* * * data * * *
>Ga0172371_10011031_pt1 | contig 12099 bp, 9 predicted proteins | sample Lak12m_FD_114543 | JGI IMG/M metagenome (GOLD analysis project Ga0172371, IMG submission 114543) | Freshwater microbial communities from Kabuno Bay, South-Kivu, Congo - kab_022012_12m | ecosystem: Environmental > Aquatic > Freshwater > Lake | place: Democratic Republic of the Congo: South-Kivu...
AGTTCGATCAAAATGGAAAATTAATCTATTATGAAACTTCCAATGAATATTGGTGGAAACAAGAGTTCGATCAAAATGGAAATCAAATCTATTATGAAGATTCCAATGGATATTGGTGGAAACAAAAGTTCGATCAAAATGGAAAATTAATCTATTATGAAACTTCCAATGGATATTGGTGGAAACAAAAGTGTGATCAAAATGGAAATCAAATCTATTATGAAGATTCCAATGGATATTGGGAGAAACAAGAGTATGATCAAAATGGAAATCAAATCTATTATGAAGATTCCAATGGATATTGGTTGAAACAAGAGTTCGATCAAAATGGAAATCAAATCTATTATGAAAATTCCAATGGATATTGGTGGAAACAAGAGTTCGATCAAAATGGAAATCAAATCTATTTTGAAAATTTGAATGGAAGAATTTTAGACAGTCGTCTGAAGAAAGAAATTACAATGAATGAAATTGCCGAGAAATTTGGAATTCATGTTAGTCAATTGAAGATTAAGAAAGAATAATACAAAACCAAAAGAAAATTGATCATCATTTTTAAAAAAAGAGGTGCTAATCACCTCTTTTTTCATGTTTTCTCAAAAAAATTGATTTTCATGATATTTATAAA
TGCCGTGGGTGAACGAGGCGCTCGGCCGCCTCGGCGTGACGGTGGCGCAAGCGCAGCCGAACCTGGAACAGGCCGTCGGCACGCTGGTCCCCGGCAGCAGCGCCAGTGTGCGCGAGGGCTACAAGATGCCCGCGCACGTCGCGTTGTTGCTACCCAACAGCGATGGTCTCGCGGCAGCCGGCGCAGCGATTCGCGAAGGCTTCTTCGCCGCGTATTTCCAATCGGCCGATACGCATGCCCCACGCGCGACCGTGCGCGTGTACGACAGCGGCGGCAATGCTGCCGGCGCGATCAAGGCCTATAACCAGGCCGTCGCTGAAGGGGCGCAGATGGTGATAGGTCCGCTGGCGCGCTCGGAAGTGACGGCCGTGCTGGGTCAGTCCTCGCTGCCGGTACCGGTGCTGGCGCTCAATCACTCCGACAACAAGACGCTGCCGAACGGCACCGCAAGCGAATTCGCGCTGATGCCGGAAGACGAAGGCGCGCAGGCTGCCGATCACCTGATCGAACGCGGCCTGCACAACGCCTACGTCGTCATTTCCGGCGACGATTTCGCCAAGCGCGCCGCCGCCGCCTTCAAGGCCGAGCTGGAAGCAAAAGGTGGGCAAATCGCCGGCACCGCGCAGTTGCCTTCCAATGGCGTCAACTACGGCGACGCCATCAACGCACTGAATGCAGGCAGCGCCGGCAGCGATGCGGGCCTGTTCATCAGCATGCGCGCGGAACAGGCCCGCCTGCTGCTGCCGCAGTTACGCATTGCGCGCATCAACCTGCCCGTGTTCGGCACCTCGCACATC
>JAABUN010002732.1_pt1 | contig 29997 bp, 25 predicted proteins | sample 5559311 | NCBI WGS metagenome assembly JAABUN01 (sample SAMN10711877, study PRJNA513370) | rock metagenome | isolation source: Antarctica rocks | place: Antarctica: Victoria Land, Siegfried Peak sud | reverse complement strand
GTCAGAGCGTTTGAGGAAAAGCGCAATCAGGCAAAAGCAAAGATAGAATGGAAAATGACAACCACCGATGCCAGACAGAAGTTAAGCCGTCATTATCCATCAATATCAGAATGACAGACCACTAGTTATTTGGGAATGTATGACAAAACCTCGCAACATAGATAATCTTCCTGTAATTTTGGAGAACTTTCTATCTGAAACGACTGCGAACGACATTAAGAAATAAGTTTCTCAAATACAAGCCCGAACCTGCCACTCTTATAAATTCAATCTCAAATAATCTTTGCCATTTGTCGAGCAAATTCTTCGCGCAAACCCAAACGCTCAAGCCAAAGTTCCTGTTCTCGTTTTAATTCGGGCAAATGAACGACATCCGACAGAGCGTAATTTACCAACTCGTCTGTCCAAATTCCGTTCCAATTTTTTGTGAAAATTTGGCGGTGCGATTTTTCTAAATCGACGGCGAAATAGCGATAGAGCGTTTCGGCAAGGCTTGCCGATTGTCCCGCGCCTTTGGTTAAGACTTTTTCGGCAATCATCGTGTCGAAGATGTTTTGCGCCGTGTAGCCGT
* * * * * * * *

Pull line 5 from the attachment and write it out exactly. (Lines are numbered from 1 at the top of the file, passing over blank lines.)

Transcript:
GTCAGAGCGTTTGAGGAAAAGCGCAATCAGGCAAAAGCAAAGATAGAATGGAAAATGACAACCACCGATGCCAGACAGAAGTTAAGCCGTCATTATCCATCAATATCAGAATGACAGACCACTAGTTATTTGGGAATGTATGACAAAACCTCGCAACATAGATAATCTTCCTGTAATTTTGGAGAACTTTCTATCTGAAACGACTGCGAACGACATTAAGAAATAAGTTTCTCAAATACAAGCCCGAACCTGCCACTCTTATAAATTCAATCTCAAATAATCTTTGCCATTTGTCGAGCAAATTCTTCGCGCAAACCCAAACGCTCAAGCCAAAGTTCCTGTTCTCGTTTTAATTCGGGCAAATGAACGACATCCGACAGAGCGTAATTTACCAACTCGTCTGTCCAAATTCCGTTCCAATTTTTTGTGAAAATTTGGCGGTGCGATTTTTCTAAATCGACGGCGAAATAGCGATAGAGCGTTTCGGCAAGGCTTGCCGATTGTCCCGCGCCTTTGGTTAAGACTTTTTCGGCAATCATCGTGTCGAAGATGTTTTGCGCCGTGTAGCCGT